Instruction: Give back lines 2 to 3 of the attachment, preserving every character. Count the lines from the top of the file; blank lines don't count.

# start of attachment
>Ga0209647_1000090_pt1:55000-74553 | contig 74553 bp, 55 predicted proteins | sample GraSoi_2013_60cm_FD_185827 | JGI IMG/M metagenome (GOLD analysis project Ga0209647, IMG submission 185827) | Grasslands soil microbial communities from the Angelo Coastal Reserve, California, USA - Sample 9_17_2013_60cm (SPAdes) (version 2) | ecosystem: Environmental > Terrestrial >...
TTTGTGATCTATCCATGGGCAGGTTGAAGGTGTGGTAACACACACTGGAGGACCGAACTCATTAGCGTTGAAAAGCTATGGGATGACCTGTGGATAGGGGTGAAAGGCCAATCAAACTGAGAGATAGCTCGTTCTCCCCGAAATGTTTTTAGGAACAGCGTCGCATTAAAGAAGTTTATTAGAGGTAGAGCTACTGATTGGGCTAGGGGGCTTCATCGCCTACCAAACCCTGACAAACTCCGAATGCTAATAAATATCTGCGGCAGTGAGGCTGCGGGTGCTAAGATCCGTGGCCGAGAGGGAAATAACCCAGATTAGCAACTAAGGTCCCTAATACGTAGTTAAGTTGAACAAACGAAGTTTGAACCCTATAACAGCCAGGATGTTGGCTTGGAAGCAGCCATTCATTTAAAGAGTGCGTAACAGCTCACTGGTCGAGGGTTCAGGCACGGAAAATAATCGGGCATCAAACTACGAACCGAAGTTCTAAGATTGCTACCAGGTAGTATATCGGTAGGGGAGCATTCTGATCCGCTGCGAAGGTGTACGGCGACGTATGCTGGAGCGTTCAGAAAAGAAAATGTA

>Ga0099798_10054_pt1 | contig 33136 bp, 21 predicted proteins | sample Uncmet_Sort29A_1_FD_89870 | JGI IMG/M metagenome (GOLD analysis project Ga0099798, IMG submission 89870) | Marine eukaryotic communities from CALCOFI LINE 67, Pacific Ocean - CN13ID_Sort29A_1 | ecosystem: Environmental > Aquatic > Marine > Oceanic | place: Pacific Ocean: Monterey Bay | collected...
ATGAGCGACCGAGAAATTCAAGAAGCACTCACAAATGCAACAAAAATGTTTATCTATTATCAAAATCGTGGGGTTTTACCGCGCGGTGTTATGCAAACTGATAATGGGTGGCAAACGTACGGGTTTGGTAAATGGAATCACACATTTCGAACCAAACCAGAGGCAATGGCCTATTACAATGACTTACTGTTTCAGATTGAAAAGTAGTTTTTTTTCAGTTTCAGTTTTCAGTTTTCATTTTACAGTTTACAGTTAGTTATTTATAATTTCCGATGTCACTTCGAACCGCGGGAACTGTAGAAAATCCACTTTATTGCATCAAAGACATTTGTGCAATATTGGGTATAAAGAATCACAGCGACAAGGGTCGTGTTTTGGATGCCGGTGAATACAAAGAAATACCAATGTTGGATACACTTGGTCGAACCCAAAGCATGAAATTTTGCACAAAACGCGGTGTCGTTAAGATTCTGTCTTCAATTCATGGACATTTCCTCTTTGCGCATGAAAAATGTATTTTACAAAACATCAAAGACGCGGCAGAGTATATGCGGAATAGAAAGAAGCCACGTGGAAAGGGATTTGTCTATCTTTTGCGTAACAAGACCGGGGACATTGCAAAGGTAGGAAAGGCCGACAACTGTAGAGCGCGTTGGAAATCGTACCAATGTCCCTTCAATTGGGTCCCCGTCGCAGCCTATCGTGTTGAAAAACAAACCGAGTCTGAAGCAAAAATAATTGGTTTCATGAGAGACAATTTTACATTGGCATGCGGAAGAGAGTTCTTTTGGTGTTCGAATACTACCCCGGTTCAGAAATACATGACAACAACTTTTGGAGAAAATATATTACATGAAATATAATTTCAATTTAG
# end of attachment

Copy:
TTTGTGATCTATCCATGGGCAGGTTGAAGGTGTGGTAACACACACTGGAGGACCGAACTCATTAGCGTTGAAAAGCTATGGGATGACCTGTGGATAGGGGTGAAAGGCCAATCAAACTGAGAGATAGCTCGTTCTCCCCGAAATGTTTTTAGGAACAGCGTCGCATTAAAGAAGTTTATTAGAGGTAGAGCTACTGATTGGGCTAGGGGGCTTCATCGCCTACCAAACCCTGACAAACTCCGAATGCTAATAAATATCTGCGGCAGTGAGGCTGCGGGTGCTAAGATCCGTGGCCGAGAGGGAAATAACCCAGATTAGCAACTAAGGTCCCTAATACGTAGTTAAGTTGAACAAACGAAGTTTGAACCCTATAACAGCCAGGATGTTGGCTTGGAAGCAGCCATTCATTTAAAGAGTGCGTAACAGCTCACTGGTCGAGGGTTCAGGCACGGAAAATAATCGGGCATCAAACTACGAACCGAAGTTCTAAGATTGCTACCAGGTAGTATATCGGTAGGGGAGCATTCTGATCCGCTGCGAAGGTGTACGGCGACGTATGCTGGAGCGTTCAGAAAAGAAAATGTA

>Ga0099798_10054_pt1 | contig 33136 bp, 21 predicted proteins | sample Uncmet_Sort29A_1_FD_89870 | JGI IMG/M metagenome (GOLD analysis project Ga0099798, IMG submission 89870) | Marine eukaryotic communities from CALCOFI LINE 67, Pacific Ocean - CN13ID_Sort29A_1 | ecosystem: Environmental > Aquatic > Marine > Oceanic | place: Pacific Ocean: Monterey Bay | collected...